It’s Good to be King
Full-time med mal defense attorney and part-time royalty, Marc Judice represents doctors with pride
Published in 2011 Louisiana Super Lawyers magazine
on December 27, 2010
Updated on June 23, 2020
When the city of Lafayette named its 70th King Gabriel to preside over Mardi Gras, the identity of his majesty wasn’t much of a shock. Although the ballot had been cast secretly a year in advance and only the winner was informed of the result—to be kept hidden “on pain of death”—shrewd observers noticed that the king-to-be had been growing in his royal beard for months.
“Otherwise they put one on you with glue,” says the usually clean-shaven medical malpractice attorney Marc W. Judice, the Lafayette native tapped to play the role. “You rip it off and a layer of skin comes with it. I did that once when I was a duke for another function and I decided no, I’d grow my own.”
You might say that Judice has been in line for Lafayette’s throne for a long time. The highly coveted honor of playing King Gabriel, a ceremonial role based on Gabriel Lajeunesse from Henry Wadsworth Longfellow’s poem “Evangeline: A Tale of Acadie,” is bestowed on a local citizen with a devotion to community and long-standing ties to Lafayette.
Judice certainly has those ties. When his mother’s family arrived in Louisiana from Acadia around 1765, his father’s family had already been there 30-odd years. Judice himself is one of eight children (and even more cousins) who grew up haunting the kitchen of the Judice Inn, a favorite local hamburger joint that his family opened in 1947.
Judice Inn’s claim to fame is a traditionally petite and delicious hamburger slathered with a special sauce that hasn’t changed for generations—but it comes with chips, not french fries. And that’s just the way it is. “My high school friend [and now fellow lawyer] Ray Mouton was talking to my father once and was trying to explain how profitable it would be to have fries; how easy it would be to set up; how the customers want them. Ray said, ‘So what do you think, Mr. Judice?’ and my father said, ‘But Ray, Ray—what will they want next?’” Judice says with a laugh. “My father and his brother Al came back from the war and built that place. It put 13 kids through college and my youngest brother is still running it.”
Judice graduated from the University of Louisiana at Lafayette with a degree in accounting, and in the next eight years turned around an M.B.A. from the University of Utah, a term in the Air Force during which he earned a Meritorious Service Medal and a Commendation Medal, and a law degree from the Louisiana State University Law Center. “My father and my uncle Al made sure that I did not fear work,” Judice says.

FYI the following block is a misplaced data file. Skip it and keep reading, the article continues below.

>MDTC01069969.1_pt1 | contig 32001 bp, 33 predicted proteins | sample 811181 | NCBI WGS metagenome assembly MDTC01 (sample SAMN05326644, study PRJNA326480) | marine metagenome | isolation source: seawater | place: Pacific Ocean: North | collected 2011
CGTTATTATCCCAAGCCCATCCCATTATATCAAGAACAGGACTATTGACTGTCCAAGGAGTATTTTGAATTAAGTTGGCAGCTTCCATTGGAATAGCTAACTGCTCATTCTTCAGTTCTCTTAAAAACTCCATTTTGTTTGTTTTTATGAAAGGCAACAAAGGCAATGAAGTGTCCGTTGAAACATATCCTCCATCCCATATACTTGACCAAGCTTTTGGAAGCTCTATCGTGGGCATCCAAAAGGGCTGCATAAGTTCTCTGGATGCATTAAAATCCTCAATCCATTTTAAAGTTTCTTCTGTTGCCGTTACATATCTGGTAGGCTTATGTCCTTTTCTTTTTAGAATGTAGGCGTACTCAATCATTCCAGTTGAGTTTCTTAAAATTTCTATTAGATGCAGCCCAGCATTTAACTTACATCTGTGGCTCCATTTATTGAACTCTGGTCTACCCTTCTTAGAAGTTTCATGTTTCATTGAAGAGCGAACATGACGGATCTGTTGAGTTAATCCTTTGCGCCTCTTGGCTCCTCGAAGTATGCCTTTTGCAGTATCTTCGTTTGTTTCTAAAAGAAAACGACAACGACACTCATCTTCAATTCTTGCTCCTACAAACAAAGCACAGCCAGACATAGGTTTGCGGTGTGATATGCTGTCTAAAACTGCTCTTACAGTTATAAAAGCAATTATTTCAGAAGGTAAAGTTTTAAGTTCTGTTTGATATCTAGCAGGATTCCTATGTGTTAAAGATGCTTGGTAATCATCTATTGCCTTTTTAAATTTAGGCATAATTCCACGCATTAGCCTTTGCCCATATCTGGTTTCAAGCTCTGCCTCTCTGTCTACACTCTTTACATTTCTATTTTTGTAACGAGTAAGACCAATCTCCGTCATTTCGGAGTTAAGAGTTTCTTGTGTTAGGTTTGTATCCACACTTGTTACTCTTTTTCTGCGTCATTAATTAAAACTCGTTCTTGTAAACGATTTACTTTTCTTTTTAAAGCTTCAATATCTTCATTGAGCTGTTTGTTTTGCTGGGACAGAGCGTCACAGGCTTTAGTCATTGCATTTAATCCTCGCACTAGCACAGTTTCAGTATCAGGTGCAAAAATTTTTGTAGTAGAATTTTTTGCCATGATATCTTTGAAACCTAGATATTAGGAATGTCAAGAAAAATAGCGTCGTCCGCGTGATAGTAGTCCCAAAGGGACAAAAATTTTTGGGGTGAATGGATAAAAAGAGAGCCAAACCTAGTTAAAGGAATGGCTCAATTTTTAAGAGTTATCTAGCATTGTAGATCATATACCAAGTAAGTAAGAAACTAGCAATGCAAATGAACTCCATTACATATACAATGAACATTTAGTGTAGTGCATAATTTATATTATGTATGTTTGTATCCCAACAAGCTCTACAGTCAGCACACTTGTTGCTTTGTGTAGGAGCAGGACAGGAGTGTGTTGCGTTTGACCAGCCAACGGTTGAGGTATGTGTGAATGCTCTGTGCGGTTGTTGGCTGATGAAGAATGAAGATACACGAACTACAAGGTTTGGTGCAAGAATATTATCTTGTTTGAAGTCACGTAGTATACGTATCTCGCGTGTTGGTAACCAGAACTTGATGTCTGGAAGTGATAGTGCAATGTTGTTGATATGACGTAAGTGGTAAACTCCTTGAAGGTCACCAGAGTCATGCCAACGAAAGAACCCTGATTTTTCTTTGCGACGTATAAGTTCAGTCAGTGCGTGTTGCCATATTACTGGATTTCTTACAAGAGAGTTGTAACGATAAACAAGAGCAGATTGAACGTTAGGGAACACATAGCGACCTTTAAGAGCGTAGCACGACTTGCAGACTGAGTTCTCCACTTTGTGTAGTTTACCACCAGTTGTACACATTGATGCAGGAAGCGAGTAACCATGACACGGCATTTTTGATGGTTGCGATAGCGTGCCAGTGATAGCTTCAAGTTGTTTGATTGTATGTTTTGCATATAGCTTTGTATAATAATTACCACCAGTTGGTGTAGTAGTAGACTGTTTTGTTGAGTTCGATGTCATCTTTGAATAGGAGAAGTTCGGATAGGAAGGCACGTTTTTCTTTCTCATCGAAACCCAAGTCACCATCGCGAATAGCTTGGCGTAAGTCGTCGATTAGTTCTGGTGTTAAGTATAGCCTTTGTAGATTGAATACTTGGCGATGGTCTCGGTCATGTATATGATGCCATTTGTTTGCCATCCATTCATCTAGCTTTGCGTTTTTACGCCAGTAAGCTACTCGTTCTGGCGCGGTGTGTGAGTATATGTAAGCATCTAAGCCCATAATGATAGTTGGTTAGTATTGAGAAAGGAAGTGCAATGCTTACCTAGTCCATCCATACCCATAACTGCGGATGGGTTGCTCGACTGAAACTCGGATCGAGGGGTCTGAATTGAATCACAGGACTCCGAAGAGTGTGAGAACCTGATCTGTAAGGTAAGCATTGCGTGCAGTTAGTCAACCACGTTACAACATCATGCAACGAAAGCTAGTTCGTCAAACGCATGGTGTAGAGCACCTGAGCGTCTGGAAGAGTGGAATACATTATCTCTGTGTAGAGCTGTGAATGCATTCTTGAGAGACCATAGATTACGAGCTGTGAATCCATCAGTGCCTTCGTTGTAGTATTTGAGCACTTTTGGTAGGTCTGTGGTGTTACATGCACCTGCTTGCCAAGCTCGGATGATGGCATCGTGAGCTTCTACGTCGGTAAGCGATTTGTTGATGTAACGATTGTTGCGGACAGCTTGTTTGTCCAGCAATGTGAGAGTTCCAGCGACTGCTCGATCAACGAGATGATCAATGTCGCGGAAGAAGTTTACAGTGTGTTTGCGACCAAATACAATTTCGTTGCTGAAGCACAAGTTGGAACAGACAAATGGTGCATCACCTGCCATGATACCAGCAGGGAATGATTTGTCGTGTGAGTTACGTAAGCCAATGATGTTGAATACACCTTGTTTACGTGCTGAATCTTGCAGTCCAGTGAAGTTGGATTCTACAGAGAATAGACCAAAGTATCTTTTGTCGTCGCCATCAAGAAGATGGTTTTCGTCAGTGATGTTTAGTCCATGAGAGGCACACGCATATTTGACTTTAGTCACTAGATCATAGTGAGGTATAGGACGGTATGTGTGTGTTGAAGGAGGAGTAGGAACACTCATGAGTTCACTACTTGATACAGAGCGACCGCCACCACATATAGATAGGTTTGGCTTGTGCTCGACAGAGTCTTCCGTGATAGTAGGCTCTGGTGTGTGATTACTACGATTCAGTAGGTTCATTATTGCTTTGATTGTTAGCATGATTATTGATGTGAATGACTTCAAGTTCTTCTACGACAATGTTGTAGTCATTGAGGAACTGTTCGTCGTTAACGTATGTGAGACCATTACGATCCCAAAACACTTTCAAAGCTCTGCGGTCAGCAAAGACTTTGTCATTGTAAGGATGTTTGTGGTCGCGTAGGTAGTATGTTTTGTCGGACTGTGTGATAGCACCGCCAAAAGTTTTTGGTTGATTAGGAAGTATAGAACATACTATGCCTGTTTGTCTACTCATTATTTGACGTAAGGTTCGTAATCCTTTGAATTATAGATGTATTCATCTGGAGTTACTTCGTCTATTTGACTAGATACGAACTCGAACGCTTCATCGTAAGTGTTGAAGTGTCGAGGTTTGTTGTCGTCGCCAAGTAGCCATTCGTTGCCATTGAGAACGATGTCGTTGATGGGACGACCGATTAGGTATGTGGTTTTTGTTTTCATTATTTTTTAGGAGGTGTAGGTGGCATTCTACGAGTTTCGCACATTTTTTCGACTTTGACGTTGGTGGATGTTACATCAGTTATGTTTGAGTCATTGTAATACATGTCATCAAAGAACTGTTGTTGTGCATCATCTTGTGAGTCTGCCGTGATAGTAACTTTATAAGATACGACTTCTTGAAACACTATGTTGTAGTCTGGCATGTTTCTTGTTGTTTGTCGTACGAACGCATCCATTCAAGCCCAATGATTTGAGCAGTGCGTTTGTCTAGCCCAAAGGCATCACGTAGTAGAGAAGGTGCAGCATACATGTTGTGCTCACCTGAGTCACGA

That work ethic inspired a profound respect for the medical profession, the bread and butter of his practice at Judice & Adley. “I just happened to get into medical malpractice defense [at the start of my career] and I loved it,” Judice says. “In spite of the trauma, the expense, the pain of a [potential] medical malpractice suit, these doctors continue to take care of high-risk patients, patients without funds. They’re very dedicated to their profession and very appreciative of the work I do.”
Judice believes that the decisions doctors make every day command respect. “I defended four physicians a few years back in a case where a 39-year-old female lost both of her hands and both of her feet because she came to the ER in septic shock,” he says. “She was developing cyanosis in her hands. When you’re in septic shock, your small blood vessels start shutting off, and as the disease progresses, you lose more and more circulation in your extremities. The four doctors—an internist, an anesthesiologist, a general surgeon and a nephrologist—were absolutely aware of what was going on, but the problem was deciding how to treat it. They needed to keep her blood pressure up. The internist said, ‘We gotta operate or she’s gonna die.’ The surgeon said, ‘If I operate, she’s gonna die!’ It was a very intense moment among the specialists as they weighed what to do.” They ultimately decided to operate, and the woman pulled through, “but the die was already cast for her hands and feet,” Judice says. The resulting amputations were the basis of her malpractice lawsuit.
“The physicians did the absolute correct thing,” Judice says. “I told the jurors that everyone had sympathy for this lady, but that’s not what the case was about. The case was about the reasonableness of the medicine practiced under the circumstances.
“We won, after a very hard-fought trial, 12–zip. I’ll always remember it because the jurors lined up to shake the hands of the doctors as they left the courthouse. It gives me a little chill to think about it.”
Judice’s career has been a parade of thrilling moments, but perhaps his favorite parade, and his favorite thrill, was the one he got as King Gabriel. “Riding on that big chair is the ride of rides,” Judice says. “It was an unbelievable honor to represent all of Acadiana. Very humbling.”
He still managed to do some good old-fashioned advertising while wearing the crown, but not for his law practice. The favors he bestowed on the parade route were strands of shiny red beads attached to a small, smooth resin medallion—in the shape of a hamburger: the symbol of the Judice Inn.
Flip the medallion over, and on the back of the burger, in small, sly red print, it says, “Still No Fries.”